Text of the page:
Jan 30, 2008

Overview of 32-bit and 64-bit objects

It is important to generally understand how 32-bit and 64-bit objects are related in a computing environment, since there can be several dependencies between them that can affect everything from what hardware you purchase to how you deploy your applications.

32-bit and 64-bit hardware
32-bit computer hardware uses 32 bits to represent memory addresses and to process instructions and data. 64-bit hardware uses 64 bits to do the same thing. In general, 32-bit operating systems run on 32-bit hardware and 64-bit operating systems run on 64-bit hardware, although it is possible to run 32-bit operating systems on some 64-bit hardware.

32-bit and 64-bit operating systems
Operating systems consist of a kernel that interfaces directly with the hardware and operating system libraries. Operating systems come with either a 32-bit or 64-bit kernel, or, in some cases, both. In general, 32-bit operating system kernels can exploit four gigabytes of real memory (the physical RAM shared by the operating system and the running applications), whereas 64-bit operating system kernels can exploit more than this. Of course, some 32-bit operating system kernels can exploit more than four gigabytes of memory, but don't do this as well as 64-bit kernels. 64-bit kernels may be required on some operating systems to run 64-bit applications, which cannot be run if a 32-bit kernel is in use. This is the case with all UNIX operating systems, with the exception of AIX. On AIX, a particular exception, you can run 32-bit and 64-bit applications with either a 32-bit or 64-bit kernel; however, to prevent scalability problems it is better to use the 64-bit kernel even when running 32-bit applications.
Operating system libraries are important, because they are required to build and run applications. To build 32-bit applications, you have to link to 32-bit system libraries. To build 64-bit applications you have to link to 64-bit system libraries. Having the 64-bit system libraries available in a particular operating system doesn't necessarily mean that the system is actually capable of running 64-bit applications. This is often true of the 32-bit Windows operating system, which allows you to cross-compile and link 64-bit applications without being able to run them. This is also true of the UNIX platforms, because there are cases where you can install 64-bit-capable versions of operating systems on 32-bit hardware and cases where 32-bit kernels are incapable of running 64-bit applications. Essentially you can consider a 32-bit operating system to be one that only has the capacity to run 32-bit applications, whereas 64-bit operating systems can also run 64-bit applications, although this capability requires the use of 64-bit hardware and might additionally require the use of a 64-bit operating system kernel.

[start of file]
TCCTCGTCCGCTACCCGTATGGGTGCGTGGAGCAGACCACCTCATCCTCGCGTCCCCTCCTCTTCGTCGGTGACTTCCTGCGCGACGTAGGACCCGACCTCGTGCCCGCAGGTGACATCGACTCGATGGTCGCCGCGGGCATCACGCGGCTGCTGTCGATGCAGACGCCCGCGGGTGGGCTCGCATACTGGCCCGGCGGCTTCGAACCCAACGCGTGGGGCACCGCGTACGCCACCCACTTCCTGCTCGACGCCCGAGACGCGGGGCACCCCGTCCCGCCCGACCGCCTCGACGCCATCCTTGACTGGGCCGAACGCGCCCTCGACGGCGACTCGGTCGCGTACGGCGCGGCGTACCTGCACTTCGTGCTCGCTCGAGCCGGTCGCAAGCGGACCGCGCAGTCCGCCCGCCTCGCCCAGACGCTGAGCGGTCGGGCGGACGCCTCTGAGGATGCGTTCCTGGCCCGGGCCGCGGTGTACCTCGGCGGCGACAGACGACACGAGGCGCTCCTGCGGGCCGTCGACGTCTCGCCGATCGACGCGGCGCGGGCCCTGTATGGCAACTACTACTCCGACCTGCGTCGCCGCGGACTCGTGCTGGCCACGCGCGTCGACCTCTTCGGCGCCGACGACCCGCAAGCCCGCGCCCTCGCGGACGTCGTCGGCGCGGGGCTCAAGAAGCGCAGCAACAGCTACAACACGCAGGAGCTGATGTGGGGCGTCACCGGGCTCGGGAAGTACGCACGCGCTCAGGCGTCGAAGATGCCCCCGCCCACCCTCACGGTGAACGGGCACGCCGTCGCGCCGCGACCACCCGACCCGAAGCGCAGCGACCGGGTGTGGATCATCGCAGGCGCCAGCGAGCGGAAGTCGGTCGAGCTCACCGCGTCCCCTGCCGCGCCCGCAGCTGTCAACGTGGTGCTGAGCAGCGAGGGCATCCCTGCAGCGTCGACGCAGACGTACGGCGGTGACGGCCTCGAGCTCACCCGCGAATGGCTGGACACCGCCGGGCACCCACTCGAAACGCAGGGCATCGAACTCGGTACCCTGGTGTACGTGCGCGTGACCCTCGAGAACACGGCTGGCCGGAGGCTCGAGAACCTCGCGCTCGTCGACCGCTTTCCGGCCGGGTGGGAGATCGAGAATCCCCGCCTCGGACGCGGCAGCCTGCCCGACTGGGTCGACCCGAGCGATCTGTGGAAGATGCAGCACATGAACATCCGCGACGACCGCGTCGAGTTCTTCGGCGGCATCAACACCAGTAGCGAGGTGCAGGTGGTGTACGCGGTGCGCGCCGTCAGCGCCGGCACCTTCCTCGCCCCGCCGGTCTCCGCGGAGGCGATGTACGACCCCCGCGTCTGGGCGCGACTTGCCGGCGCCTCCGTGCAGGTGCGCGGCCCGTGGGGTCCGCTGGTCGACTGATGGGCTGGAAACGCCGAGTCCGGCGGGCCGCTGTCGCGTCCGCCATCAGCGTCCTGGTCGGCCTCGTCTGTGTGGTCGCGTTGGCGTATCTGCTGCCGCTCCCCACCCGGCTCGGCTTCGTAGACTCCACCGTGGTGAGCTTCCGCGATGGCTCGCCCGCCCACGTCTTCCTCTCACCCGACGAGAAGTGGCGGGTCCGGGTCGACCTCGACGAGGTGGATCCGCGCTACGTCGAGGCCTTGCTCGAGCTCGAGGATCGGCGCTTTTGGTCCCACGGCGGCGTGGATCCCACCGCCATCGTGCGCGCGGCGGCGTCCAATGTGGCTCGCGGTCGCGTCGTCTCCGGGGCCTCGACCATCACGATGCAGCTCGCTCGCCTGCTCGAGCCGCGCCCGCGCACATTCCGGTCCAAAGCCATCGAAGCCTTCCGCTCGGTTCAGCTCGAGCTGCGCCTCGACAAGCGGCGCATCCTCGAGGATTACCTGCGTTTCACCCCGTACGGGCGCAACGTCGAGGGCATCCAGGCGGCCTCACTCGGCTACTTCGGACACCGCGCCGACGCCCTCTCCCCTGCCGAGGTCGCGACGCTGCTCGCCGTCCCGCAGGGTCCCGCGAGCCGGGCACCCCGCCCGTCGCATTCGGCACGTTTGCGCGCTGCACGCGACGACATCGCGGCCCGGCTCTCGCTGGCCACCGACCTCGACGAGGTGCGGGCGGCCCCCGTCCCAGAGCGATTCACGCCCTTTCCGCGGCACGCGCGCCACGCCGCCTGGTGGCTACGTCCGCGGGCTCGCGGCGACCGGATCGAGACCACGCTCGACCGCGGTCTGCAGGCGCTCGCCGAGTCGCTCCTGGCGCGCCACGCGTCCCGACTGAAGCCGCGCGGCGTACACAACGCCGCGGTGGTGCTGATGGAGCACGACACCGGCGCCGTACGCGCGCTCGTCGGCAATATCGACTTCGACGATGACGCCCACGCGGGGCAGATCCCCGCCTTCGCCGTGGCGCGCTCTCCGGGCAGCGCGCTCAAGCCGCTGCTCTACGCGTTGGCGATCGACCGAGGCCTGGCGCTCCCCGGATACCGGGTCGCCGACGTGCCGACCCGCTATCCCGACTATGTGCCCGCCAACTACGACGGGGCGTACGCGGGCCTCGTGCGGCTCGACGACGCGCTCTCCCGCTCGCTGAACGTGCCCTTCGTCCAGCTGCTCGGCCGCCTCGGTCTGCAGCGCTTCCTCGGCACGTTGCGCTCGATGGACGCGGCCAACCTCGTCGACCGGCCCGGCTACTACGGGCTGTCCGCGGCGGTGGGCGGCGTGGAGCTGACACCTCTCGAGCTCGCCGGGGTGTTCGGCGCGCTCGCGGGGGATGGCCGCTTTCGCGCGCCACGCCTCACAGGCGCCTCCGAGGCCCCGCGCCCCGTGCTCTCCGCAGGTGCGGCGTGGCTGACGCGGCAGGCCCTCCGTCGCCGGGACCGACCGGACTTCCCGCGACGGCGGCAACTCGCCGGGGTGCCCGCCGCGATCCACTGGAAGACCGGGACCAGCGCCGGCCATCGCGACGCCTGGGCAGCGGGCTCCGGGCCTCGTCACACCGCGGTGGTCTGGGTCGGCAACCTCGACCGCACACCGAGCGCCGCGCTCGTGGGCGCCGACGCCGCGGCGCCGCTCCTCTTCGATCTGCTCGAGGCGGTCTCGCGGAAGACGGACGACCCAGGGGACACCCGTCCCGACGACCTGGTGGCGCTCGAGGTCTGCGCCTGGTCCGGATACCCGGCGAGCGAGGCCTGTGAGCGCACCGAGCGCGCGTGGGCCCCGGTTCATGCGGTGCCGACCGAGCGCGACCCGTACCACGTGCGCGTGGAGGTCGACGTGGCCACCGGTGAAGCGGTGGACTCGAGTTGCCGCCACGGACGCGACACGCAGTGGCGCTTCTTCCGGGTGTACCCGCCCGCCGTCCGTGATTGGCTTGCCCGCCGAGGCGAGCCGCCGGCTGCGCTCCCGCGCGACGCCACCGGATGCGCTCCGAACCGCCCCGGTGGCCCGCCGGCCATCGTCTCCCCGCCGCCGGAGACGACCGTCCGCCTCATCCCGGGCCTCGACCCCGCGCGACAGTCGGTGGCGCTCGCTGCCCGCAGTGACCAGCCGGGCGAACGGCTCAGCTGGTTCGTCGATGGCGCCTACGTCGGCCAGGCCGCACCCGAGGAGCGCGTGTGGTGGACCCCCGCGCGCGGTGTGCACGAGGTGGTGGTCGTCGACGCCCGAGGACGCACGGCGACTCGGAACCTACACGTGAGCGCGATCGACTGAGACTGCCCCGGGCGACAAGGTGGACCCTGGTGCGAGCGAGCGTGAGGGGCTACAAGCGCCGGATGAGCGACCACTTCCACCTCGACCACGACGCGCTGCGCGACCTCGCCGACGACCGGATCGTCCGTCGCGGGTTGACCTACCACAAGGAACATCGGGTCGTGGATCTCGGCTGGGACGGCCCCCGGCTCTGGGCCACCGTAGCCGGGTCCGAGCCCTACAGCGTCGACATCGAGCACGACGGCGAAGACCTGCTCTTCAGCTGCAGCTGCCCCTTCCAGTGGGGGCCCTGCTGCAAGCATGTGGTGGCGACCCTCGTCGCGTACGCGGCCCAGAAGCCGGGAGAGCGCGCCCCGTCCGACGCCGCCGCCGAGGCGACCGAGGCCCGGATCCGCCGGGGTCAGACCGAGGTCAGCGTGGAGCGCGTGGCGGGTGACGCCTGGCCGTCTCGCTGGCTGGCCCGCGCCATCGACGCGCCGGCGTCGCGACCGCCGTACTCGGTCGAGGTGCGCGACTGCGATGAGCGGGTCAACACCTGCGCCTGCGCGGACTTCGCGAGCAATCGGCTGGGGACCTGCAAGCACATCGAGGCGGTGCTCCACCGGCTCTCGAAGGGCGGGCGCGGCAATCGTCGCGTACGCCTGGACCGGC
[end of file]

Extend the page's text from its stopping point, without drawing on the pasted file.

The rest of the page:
32-bit and 64-bit applications
32-bit applications are compiled such that memory addresses are 32-bit (four bytes) in size. These applications can directly exploit up to four gigabytes of virtual memory - the memory potentially available for use on a computer. This virtual memory constraint is present regardless of the amount of real memory (RAM) available on the system to be shared between the operating system and other applications. 64-bit applications on the other hand are compiled such that memory addresses are 64-bits (eight bytes) in size and can use more than four gigabytes of virtual memory without restriction. Operating systems typically also impose additional virtual memory restrictions on applications, and the theoretical maximum virtual memory per application may be as little as 1-2 gigabytes, even though it may have 32-bit addressing capability.
When you compile an application on a 32-bit or 64-bit platform, by default it is generally compiled to run on that particular platform. You can create 64-bit applications on 32-bit operating systems and 32-bit applications on 64-bit operating systems with some compilers by using special compiler-specific compile options and by appropriately linking to 32-bit or 64-bit libraries where appropriate.

32-bit applications can generally be run on both 32-bit and 64-bit operating systems, although many operating systems cannot run 64-bit applications if they employ a 32-bit kernel.

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Jan 25, 2008

How to see the return value of the last executed command

We obtain the status of the last executed command by executing the following commands




echo $?

/** retvaluetest.c **/
int main(){
int retval = 10;
printf("\n Return Value is = %d", retval);
return retval;


Return Value = 10

Return Value = 10

[root@root]# gcc retvaluetest.c
[root@root]# ./a.out

Return Value = 10
[root@root]# echo $?
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